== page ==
Molecular features driving phase separation
Our future studies, described in more detail in the sections of individual lab members, are directed in three broad areas. First, we are working to understand the physical principles that enable different classes of macromolecules to undergo LLPS. This includes the surface properties and inter-domain linker sequences of multi-domain proteins involved in signal transduction, as well as the sequence properties of disordered elements such as those found in RNA binding proteins. On the latter, we are interested both in sequence features that drive LLPS, as well as those that promote maturation to amyloid-like fibers. We also are using these various systems to understand how the physical properties of molecules dictate the macroscopic properties of their phase separated structures. These studies involve low-throughput protein design followed by biochemical and cell biological analyses, and also development of high-throughput in vitro screens to examine the properties of thousands of proteins at a time.
To ground these investigations in physical theory, we are working collaboratively with several groups in condensed matter physics—Milo Lin, Rohit Pappu and Ned Wingreen.
Ultrastructure of condensates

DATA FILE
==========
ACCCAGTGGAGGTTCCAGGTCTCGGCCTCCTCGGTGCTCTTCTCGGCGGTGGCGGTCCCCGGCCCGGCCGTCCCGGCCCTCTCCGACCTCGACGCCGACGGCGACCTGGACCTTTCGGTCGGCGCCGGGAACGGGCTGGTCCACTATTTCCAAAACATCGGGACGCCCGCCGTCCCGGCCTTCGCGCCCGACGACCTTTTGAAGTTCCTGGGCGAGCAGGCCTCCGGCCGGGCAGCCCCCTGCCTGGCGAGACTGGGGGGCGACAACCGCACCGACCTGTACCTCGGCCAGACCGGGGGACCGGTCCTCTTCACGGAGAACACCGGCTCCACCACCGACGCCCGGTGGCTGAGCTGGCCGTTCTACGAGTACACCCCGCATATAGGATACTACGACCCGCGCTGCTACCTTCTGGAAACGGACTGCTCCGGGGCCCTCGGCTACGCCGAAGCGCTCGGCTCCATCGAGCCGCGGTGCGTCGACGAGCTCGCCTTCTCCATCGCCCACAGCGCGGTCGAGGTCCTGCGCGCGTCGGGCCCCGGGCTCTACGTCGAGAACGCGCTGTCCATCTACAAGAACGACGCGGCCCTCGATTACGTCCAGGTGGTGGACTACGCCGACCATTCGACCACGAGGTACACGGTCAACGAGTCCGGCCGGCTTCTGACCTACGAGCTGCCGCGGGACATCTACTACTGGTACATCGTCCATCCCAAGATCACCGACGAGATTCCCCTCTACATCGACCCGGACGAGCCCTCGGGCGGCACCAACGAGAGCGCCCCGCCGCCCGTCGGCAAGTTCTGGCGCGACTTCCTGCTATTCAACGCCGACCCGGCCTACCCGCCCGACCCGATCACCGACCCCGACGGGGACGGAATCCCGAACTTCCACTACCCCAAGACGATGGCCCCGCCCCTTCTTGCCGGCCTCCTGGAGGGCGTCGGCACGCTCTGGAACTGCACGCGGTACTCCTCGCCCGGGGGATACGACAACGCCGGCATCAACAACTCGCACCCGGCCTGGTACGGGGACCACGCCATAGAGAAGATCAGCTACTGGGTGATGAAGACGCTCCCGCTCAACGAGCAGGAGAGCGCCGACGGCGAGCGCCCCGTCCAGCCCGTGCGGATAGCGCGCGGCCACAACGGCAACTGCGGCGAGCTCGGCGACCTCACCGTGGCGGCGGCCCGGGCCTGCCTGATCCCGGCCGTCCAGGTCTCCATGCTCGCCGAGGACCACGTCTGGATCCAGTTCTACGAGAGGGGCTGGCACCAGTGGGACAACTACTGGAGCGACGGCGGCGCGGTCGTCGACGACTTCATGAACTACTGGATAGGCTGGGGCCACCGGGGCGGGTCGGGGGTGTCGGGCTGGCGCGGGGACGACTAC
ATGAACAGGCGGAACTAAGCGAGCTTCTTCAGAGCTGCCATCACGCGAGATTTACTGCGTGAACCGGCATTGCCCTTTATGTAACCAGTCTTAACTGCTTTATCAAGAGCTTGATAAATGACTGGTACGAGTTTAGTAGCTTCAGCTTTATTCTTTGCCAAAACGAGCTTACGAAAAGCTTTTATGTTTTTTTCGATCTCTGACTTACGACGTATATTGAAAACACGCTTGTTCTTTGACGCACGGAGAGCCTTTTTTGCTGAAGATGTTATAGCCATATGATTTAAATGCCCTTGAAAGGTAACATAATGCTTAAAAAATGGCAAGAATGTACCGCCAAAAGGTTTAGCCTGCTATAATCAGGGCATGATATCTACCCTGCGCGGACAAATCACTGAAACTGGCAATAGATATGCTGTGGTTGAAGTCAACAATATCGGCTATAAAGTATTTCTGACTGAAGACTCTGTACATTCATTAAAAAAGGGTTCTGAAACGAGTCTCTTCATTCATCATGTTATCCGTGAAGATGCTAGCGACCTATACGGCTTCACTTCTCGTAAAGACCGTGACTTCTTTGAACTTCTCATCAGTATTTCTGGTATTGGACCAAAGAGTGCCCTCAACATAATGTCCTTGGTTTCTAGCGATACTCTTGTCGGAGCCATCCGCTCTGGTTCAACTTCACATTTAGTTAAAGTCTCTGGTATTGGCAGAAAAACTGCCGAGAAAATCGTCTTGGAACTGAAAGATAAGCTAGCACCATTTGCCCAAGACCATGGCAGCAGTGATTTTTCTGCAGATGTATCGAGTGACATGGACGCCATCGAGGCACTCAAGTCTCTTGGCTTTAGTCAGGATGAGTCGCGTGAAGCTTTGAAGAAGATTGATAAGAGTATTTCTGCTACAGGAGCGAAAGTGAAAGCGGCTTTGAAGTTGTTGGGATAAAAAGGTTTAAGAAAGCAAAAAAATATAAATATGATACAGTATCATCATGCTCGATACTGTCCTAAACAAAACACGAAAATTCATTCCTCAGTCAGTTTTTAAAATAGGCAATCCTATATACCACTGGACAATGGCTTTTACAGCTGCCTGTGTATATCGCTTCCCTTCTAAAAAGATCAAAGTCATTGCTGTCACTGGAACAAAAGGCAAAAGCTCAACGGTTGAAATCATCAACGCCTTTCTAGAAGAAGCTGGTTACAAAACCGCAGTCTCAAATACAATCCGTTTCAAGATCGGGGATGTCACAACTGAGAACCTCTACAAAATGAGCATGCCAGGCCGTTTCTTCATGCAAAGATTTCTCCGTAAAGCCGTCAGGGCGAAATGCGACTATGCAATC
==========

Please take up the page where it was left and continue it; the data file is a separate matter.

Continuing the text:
In a final area, we are just beginning studies of the ultrastructure of condensates, both reconstituted in vitro and naturally in cells. These analyses will show whether condensates have organized internal structures, and if so, how these differ in natural and diseased conditions (e.g. in cells expressing PML-RAR fusions that cause promyelocytic leukemia, or mutants of the FUS protein that cause ALS). This work involves a combination of super-resolution fluorescence microscopy, as well as collaborative cryo-electron tomography. Ultimately our goal is to develop a comprehensive, quantitative understanding of the composition, dynamics and structure of representative biomolecular condensates, and to discover broadly applicable principles on how these structures function and evolve in biology.
For further details on specific projects we invite you to explore the descriptions found on individual lab members’ pages.